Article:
A photo posted by Albert ð (@albertbabycat) on
Hang in there, Baby is a popular catchphrase and . There were several versions of the "Hang In There, Baby" poster, featuring a picture of a cat or kitten, hanging on to a stick, tree branch, pole or rope. The original poster featured a black and white photograph of a clinging to a bamboo pole and was first published in late 1971 as a poster by photographer . It has since become a popular relic of the 1970s.
Although we know that cats and babies can co-exist harmoniously in the same family, there are still precautions that new or expecting parents can take to help safeguard both baby and feline.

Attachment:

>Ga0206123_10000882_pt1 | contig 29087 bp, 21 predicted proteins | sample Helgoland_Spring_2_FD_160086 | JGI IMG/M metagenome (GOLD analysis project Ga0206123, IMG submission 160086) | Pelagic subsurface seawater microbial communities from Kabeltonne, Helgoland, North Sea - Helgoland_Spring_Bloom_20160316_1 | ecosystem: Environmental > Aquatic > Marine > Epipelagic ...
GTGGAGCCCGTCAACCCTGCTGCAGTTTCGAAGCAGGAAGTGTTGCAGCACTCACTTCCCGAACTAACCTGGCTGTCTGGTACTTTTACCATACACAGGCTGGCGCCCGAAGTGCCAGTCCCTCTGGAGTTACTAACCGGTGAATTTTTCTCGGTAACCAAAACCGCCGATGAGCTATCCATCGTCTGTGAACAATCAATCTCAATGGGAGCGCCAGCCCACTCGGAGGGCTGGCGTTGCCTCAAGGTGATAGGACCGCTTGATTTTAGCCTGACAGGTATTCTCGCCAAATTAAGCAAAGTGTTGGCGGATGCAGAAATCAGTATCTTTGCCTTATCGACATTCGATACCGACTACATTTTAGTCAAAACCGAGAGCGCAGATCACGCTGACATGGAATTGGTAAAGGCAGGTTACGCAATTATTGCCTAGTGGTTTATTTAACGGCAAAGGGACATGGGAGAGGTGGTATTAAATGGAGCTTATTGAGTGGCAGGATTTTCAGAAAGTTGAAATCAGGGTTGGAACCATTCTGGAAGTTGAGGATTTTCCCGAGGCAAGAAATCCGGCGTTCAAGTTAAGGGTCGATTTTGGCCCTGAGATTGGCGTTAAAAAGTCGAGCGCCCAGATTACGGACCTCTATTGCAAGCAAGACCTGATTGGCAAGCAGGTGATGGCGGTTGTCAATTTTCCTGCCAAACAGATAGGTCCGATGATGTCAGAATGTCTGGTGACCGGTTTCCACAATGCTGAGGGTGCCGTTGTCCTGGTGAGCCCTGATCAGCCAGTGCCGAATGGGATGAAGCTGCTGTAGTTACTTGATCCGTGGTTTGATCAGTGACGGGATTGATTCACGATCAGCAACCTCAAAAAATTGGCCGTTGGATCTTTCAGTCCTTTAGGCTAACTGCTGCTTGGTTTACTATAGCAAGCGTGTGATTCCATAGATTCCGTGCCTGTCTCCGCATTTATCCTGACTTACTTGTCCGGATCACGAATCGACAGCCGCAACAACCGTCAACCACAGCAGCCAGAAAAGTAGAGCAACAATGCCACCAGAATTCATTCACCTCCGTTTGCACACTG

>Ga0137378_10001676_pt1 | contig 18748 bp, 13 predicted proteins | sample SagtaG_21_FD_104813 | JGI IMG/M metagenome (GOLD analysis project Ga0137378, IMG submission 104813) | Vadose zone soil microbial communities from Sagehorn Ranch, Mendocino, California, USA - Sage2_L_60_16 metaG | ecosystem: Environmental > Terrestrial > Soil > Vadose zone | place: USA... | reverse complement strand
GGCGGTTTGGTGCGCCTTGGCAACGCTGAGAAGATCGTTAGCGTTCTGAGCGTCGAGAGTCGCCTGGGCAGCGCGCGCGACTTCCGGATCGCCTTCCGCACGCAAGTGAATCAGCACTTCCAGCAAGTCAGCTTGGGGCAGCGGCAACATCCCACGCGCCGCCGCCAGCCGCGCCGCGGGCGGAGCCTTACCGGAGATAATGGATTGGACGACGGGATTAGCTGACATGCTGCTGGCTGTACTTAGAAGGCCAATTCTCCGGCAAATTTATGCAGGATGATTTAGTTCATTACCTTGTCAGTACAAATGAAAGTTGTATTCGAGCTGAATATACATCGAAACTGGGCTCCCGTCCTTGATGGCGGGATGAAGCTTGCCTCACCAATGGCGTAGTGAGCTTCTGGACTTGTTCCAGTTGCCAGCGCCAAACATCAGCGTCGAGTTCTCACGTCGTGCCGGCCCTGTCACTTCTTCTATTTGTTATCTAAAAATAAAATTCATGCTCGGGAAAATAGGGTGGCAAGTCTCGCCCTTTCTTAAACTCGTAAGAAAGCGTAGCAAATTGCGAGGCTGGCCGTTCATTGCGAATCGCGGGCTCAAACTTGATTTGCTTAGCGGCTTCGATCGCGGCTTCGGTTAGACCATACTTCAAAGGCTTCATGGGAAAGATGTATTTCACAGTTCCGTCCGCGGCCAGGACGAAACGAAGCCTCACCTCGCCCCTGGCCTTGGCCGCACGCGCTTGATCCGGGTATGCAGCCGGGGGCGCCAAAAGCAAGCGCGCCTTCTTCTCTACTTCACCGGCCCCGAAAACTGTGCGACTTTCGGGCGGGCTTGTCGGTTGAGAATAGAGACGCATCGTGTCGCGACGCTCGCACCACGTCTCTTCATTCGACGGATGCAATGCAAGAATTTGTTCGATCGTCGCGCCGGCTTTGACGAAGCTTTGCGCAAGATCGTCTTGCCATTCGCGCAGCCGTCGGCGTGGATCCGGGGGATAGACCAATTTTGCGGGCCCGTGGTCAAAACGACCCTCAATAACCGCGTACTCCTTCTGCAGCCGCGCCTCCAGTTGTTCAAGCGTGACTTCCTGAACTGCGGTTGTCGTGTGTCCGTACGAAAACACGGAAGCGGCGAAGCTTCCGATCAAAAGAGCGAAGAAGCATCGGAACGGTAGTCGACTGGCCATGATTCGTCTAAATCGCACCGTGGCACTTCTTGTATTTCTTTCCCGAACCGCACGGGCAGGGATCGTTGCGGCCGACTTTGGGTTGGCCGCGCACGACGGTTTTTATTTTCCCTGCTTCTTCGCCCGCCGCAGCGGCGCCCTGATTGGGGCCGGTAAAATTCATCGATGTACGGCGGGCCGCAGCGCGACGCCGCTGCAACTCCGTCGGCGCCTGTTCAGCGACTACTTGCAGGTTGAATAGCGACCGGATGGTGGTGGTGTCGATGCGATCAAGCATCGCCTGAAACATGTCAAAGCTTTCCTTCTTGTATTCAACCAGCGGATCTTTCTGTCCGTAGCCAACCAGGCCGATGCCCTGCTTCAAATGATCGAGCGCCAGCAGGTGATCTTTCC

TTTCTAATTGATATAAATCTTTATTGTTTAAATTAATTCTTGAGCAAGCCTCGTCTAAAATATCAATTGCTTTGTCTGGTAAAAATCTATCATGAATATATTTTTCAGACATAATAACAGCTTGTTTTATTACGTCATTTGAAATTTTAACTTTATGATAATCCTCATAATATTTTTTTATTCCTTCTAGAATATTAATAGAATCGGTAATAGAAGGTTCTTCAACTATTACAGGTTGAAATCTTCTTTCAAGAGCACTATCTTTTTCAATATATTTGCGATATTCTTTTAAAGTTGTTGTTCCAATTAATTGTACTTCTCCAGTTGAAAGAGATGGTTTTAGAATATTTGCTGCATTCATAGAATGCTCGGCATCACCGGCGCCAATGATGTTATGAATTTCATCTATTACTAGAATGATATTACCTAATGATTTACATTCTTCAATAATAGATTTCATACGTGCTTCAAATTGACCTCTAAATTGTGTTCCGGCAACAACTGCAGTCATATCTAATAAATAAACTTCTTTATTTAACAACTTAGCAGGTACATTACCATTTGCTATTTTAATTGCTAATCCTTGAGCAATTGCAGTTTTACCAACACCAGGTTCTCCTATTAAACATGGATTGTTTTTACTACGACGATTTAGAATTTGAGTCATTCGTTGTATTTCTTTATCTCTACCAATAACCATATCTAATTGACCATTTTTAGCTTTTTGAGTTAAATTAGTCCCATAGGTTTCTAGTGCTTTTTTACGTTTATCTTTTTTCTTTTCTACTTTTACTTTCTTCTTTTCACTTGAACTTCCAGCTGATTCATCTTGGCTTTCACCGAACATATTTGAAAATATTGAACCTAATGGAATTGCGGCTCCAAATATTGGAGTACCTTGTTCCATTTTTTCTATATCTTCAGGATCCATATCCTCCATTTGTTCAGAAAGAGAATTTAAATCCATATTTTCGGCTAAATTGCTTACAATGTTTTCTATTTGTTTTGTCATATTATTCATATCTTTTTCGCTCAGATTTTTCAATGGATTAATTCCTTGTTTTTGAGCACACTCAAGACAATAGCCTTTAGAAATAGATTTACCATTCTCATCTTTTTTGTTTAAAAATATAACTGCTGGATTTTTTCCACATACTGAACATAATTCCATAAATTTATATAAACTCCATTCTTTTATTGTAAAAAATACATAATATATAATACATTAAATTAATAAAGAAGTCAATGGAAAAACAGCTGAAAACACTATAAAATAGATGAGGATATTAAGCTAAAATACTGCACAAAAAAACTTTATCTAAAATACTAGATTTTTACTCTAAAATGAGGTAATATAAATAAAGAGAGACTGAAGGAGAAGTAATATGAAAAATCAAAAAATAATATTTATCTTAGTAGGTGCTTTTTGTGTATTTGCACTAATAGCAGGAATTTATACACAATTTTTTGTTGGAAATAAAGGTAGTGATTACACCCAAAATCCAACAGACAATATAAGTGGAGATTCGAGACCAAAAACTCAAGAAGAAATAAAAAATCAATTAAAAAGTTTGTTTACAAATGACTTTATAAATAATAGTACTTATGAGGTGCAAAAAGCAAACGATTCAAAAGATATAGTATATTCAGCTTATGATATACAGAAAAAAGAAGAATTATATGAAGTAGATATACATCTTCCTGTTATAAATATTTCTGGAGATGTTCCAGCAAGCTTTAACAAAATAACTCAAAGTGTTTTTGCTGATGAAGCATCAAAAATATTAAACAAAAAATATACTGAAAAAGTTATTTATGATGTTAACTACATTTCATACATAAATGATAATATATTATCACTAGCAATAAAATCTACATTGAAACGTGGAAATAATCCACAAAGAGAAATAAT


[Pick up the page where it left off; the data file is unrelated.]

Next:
Hey followers, sorry to bother you, but I’ve started a tumblr for all things CAT AGENT and will no longer be posting things here (except for Babycat of course) so if you wanna keep track of Cat Agent’s future exploits, click this link:Get your cat used to baby sounds by playing recordings or YouTube videos of crying or babbling, and turn on any noisy gadgets like ambient noise machines, swings, etc. well before the baby arrives. Try to make these experiences pleasant by petting your cat and/or giving him a treat at the same time.All right, that’s it. If you didn’t click any of these, you will never hear about CAT AGENT ever again. (and you will also have broken my heart) Thanks for reading this and stay tuned for new Babycats. 5. The Initial Meeting. Once the baby is born, ask a friend or family member to take one of the newborn’s used blankets or onesies from the hospital to put in your cat’s crate or bed so that he can become familiar with the baby’s scent. Then, when you bring your baby home, ask someone to stay outside with your baby while you go inside to greet your cat. Spend some time with him, giving him lots of love and attention, and then go outside and bring in your newest bundle of joy. Though the cat may initially run away, he will eventually come back. Allow the cat to investigate, but also set healthy boundaries. Since new babies can’t control their head movements or roll over, a snuggly cat can be dangerous, and a stressed out cat may pee in the crib. So, if he is showing interest in jumping into the crib, consider getting a crib tent to keep him out.Consider carrying a swaddled baby doll around the house to get the cat used to the presence of a baby, and invite over friends and family members who have babies. Always supervise any interactions between your cat and a baby, and never force it. If your cat chooses to stay away, let him, as it could be a sign that he’s stressed.A new baby is an adjustment for all family members, including pets. Cats love routine and consistency and we should never assume they will automatically adapt when an infant makes the scene. Assuming you’ll have to re-home your cat is a big mistake. Kitty is still an important part of the family and careful planning will help her adjust to the new living conditions.